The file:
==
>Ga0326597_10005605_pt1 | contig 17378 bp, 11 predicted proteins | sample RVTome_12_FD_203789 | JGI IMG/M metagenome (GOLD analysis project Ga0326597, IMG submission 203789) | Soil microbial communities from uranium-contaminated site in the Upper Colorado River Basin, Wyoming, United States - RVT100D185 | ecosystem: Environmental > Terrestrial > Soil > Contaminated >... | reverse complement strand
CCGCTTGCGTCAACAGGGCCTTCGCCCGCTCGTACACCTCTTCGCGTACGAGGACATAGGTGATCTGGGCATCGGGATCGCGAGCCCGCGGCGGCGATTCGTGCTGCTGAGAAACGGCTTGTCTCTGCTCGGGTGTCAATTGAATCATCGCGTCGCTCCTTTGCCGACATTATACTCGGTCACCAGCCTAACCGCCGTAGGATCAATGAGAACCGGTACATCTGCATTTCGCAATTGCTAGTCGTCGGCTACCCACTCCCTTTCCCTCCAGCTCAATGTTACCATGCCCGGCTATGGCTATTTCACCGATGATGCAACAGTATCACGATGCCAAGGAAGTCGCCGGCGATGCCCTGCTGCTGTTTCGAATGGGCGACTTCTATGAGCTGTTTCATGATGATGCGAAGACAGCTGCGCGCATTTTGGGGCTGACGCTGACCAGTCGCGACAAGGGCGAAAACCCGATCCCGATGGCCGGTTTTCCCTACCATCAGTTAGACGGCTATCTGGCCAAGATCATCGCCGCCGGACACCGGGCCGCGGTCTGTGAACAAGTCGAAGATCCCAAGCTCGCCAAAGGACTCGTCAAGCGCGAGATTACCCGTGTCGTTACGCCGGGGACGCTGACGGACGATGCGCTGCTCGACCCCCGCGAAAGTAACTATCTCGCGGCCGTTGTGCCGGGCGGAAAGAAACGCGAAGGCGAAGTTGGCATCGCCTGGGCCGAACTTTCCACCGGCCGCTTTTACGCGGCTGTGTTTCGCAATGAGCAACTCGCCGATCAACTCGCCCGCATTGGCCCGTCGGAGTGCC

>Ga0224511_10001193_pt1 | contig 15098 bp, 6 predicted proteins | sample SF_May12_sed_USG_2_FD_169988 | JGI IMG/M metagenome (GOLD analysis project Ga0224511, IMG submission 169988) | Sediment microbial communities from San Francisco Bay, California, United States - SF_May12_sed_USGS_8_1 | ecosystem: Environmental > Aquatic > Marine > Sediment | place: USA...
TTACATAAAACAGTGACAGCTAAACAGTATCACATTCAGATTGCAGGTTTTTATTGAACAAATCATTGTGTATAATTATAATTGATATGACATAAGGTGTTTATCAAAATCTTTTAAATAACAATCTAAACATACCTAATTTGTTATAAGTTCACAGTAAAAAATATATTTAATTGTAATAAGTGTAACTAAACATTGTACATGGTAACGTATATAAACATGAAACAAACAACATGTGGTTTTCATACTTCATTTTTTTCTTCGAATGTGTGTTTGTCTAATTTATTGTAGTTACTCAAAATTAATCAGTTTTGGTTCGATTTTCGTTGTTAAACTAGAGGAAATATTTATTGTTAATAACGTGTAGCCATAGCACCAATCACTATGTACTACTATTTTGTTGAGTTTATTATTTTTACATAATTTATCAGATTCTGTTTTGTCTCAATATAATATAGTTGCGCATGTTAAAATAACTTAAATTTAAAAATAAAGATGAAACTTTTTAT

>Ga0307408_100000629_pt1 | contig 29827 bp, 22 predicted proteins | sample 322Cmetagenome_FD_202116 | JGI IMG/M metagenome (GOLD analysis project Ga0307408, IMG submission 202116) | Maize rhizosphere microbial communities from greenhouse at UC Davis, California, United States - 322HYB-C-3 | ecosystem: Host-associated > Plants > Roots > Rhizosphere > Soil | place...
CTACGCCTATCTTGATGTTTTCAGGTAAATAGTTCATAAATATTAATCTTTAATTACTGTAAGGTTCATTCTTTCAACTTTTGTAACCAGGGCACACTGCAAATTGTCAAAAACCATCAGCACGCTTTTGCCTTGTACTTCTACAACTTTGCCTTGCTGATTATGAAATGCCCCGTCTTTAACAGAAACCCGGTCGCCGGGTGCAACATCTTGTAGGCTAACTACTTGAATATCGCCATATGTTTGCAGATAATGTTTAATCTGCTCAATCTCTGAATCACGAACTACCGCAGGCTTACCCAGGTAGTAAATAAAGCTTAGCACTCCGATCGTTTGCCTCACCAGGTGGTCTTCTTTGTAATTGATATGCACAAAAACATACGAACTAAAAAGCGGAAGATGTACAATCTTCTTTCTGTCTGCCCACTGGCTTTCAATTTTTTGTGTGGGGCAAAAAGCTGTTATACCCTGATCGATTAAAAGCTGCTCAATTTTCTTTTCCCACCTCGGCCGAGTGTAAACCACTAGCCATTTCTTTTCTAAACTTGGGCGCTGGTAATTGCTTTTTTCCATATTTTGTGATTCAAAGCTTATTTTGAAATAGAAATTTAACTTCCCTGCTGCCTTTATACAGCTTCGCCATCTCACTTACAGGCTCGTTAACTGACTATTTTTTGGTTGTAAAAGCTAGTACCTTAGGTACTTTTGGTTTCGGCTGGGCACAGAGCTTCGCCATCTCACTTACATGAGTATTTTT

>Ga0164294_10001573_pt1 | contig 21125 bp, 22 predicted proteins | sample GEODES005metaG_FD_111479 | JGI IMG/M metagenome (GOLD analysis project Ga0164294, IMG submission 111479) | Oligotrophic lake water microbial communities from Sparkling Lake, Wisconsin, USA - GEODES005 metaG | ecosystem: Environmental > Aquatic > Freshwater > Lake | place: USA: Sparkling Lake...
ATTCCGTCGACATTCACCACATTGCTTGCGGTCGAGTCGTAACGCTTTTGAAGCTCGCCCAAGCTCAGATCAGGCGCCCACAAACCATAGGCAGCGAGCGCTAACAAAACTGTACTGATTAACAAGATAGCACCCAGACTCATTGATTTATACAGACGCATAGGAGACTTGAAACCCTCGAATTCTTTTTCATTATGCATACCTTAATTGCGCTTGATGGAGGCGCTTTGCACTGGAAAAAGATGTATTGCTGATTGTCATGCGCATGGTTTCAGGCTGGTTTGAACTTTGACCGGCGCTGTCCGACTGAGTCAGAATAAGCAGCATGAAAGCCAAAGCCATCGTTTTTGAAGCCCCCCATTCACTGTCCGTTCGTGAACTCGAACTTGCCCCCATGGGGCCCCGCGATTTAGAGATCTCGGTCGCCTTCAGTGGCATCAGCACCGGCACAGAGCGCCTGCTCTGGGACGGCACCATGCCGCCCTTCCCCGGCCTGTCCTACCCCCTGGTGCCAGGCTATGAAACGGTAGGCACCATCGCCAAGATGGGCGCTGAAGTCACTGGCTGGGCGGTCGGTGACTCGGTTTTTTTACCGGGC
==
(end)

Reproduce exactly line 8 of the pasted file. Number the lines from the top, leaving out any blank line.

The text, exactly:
ATTCCGTCGACATTCACCACATTGCTTGCGGTCGAGTCGTAACGCTTTTGAAGCTCGCCCAAGCTCAGATCAGGCGCCCACAAACCATAGGCAGCGAGCGCTAACAAAACTGTACTGATTAACAAGATAGCACCCAGACTCATTGATTTATACAGACGCATAGGAGACTTGAAACCCTCGAATTCTTTTTCATTATGCATACCTTAATTGCGCTTGATGGAGGCGCTTTGCACTGGAAAAAGATGTATTGCTGATTGTCATGCGCATGGTTTCAGGCTGGTTTGAACTTTGACCGGCGCTGTCCGACTGAGTCAGAATAAGCAGCATGAAAGCCAAAGCCATCGTTTTTGAAGCCCCCCATTCACTGTCCGTTCGTGAACTCGAACTTGCCCCCATGGGGCCCCGCGATTTAGAGATCTCGGTCGCCTTCAGTGGCATCAGCACCGGCACAGAGCGCCTGCTCTGGGACGGCACCATGCCGCCCTTCCCCGGCCTGTCCTACCCCCTGGTGCCAGGCTATGAAACGGTAGGCACCATCGCCAAGATGGGCGCTGAAGTCACTGGCTGGGCGGTCGGTGACTCGGTTTTTTTACCGGGC